My complaint to the Advertising Standards Authority about the General Chiropractic Council’s Patient Information Leaflet has now gone through the ASA’s process.
The ASA has managed to deal with my complaint as an “Informally Resolved Complaint” rather than pushing it through to a formal adjudication.
This is a very interesting outcome.
What this means is that the General Chiropractic Council has withdrawn the claims as soon as they were approached and asked the ASA’s guidance in how they can make their advertising comply. There is an important point to note here: if the General Chiropractic Council believed they had the evidence to back up the efficacy of using chiropractic as a treatment for asthma, headaches, migraine and infant colic – then they simply could have produced it.
The ASA would have assessed this for them free of charge and either upheld the complaint asking them to remove the advertising, or not upheld the complaint. There is only one reason for backing off from the complaints: the GCC must have appreciated that that they simply do not currently have the evidence.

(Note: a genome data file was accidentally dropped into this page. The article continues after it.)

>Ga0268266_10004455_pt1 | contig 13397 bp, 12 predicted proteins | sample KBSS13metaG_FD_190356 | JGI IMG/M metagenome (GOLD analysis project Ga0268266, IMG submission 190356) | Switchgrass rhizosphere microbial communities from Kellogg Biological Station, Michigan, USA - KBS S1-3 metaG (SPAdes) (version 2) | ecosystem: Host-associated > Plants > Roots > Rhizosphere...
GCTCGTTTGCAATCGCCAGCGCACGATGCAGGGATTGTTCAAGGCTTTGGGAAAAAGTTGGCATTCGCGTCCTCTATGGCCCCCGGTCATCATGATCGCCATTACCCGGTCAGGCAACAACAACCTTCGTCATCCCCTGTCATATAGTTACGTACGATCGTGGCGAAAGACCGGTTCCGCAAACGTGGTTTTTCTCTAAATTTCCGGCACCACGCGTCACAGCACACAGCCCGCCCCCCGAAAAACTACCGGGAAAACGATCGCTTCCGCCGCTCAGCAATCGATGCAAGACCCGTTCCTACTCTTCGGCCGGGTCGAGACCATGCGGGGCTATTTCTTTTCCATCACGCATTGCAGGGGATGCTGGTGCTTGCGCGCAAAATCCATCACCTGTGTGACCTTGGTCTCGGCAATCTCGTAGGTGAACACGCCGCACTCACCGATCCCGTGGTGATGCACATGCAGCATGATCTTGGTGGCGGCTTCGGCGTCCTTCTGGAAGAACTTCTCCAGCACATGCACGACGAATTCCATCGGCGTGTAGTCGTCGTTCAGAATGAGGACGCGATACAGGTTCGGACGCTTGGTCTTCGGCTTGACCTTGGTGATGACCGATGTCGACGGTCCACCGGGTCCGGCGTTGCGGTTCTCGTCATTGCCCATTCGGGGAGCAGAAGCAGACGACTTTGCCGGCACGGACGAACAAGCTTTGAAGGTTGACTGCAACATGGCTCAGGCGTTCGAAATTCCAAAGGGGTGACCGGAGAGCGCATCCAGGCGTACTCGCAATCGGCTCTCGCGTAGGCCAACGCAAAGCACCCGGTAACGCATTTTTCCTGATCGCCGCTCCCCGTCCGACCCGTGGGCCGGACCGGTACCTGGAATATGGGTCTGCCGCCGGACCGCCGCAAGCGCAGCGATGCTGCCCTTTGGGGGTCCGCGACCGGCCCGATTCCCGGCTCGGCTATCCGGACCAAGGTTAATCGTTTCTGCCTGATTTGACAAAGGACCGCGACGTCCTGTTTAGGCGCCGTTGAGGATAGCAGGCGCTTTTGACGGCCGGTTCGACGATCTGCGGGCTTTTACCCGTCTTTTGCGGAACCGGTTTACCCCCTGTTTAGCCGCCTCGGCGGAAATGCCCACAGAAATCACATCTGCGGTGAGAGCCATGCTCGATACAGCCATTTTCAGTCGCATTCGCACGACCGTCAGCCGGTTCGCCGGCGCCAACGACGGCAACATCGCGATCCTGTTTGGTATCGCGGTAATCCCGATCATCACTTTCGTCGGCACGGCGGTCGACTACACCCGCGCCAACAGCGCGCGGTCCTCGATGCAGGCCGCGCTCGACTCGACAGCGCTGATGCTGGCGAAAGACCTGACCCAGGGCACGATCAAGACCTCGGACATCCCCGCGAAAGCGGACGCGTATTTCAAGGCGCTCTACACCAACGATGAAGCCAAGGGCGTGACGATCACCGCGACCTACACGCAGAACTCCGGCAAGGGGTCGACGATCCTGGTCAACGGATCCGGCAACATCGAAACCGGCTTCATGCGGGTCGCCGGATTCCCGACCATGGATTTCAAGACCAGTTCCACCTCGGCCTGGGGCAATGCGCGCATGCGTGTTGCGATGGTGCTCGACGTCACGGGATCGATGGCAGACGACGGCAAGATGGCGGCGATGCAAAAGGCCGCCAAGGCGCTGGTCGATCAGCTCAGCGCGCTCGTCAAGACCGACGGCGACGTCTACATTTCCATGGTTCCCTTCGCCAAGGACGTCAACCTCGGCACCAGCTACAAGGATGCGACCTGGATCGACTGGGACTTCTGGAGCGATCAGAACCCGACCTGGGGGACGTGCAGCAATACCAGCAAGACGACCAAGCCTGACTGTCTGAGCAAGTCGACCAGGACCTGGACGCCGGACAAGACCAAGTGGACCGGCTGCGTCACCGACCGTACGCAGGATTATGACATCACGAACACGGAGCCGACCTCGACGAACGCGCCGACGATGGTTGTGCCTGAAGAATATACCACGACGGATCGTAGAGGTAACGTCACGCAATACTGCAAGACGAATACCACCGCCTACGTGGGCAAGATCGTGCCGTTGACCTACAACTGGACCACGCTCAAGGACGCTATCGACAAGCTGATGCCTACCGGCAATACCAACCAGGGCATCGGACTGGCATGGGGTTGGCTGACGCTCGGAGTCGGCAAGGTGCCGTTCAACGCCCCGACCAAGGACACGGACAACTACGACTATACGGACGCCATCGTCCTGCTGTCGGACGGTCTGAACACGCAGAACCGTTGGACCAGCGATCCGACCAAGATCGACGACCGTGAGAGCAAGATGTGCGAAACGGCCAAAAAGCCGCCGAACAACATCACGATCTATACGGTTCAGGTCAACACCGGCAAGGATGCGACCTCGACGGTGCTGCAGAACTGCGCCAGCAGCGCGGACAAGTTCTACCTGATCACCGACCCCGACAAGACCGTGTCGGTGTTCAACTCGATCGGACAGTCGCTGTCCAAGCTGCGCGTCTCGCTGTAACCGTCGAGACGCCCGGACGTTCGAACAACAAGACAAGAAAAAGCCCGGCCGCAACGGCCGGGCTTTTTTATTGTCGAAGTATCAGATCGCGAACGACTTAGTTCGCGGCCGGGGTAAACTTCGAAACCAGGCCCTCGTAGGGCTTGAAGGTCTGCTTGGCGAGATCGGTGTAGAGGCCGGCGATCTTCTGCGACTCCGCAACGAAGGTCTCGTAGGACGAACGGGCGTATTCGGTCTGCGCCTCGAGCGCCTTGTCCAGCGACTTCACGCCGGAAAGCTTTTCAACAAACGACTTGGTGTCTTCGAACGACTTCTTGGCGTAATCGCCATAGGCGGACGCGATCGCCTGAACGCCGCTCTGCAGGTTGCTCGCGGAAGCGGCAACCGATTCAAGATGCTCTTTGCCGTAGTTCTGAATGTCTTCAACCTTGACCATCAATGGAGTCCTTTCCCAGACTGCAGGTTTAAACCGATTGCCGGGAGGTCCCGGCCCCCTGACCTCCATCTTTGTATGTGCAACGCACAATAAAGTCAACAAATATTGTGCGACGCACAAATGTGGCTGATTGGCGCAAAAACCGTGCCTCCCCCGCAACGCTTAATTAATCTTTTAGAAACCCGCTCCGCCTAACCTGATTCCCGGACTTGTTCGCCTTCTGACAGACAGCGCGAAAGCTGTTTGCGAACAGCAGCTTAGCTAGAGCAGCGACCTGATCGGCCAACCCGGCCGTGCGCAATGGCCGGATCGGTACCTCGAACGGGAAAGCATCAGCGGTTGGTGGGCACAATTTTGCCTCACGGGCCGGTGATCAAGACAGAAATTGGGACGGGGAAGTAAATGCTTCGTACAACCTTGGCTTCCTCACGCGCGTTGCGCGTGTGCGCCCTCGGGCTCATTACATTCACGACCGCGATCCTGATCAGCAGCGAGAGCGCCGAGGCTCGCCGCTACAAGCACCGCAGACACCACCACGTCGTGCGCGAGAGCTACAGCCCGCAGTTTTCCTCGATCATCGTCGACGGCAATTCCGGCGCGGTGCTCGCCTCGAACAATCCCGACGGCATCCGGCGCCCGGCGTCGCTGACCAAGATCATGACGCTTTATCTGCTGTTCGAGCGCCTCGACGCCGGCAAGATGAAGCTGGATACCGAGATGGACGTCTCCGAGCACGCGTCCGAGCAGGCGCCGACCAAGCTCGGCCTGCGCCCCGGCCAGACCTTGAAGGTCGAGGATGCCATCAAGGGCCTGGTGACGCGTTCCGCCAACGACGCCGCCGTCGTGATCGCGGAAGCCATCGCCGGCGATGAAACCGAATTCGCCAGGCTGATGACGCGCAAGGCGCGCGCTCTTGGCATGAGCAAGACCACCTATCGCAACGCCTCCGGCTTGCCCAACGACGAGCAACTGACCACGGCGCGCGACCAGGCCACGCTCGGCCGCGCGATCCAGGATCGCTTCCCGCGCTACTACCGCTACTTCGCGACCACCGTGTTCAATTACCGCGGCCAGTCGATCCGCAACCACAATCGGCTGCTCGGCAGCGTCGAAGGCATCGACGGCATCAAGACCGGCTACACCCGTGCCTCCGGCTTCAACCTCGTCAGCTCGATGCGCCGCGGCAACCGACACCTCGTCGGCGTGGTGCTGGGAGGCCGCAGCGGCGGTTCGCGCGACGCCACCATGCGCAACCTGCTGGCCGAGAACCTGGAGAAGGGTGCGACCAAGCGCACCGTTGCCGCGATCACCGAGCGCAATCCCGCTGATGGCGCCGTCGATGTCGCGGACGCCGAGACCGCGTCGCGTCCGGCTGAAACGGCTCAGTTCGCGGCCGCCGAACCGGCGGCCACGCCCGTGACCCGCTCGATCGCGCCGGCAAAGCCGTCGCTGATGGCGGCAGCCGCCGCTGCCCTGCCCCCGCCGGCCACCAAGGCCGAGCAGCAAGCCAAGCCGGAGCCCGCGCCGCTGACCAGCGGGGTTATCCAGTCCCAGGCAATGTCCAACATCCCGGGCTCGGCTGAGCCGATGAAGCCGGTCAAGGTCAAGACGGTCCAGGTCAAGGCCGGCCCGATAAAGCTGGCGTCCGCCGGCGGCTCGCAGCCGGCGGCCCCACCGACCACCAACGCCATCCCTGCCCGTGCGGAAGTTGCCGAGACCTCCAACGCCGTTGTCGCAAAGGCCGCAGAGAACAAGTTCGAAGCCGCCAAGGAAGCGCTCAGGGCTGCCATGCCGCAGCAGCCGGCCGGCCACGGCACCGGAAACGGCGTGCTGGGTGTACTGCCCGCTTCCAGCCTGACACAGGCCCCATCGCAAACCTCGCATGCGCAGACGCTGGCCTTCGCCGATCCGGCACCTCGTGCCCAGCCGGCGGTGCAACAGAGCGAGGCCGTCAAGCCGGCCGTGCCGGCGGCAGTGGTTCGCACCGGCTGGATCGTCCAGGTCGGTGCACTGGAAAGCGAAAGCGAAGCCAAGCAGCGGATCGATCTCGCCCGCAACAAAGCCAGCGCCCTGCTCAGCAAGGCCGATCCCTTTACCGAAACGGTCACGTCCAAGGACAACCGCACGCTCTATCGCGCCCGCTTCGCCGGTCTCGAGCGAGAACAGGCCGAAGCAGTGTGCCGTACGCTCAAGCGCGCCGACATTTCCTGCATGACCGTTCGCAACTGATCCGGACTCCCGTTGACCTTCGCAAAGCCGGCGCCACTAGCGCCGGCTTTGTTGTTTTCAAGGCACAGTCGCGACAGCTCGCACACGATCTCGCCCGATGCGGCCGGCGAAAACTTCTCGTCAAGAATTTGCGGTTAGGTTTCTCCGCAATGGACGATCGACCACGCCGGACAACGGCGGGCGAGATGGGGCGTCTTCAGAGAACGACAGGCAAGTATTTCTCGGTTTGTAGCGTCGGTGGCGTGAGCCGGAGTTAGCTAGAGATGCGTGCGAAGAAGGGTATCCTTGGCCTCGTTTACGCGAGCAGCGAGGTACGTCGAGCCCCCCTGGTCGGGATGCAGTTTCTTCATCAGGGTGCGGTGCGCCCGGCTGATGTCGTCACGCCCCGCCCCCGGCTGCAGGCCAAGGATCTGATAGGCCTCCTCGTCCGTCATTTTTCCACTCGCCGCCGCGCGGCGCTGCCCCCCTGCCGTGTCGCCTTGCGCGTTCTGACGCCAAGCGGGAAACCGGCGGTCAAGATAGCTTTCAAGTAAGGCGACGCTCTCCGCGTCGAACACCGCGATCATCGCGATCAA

This is a significant change, and has huge implications for the circa 600 complaints currently being handled by the GCC.
By backing off and removing their claims before the ASA investigates, the GCC is acknowledging that even their loosely worded, slightly ambiguous leaflet (text below) is in breach of ASA guidelines.
There is some evidence, though more research is needed, that you may see an improvement in some types of:
• headaches, including migraine
• infant colic.
If the GCC believes this loosely worded text to be in breach of ASA guidelines, then they must also believe that every complaint made to the GCC surrounding this subject is valid.
Am I being too optimistic in anticipating a vast number of guilty verdicts against chiropractors in the forthcoming months?
It also brings up a second potentially interesting outcome. If you’ve been following this blog, you will be aware of the letter that the GCC sent to Trading Standards in defence of their members. The advice given in that letter includes the exact text within the patient information leaflet that I complained about.
Will the GCC now follow that letter up with another saying that they are now withdrawing that claim? I will be putting that question to them.
Perhaps I'm being a bit optimistic – especially considering that more than a week after agreeing to informally resolve the complaint, the patient information leaflet remains on their website in its original form.
I am now beginning work on my second ASA complaint about the same Patient Information Leaflet.
While you're in the mood for chiro woo, I highly recommend Zeno's post on his recent ASA complaint - published at the same time.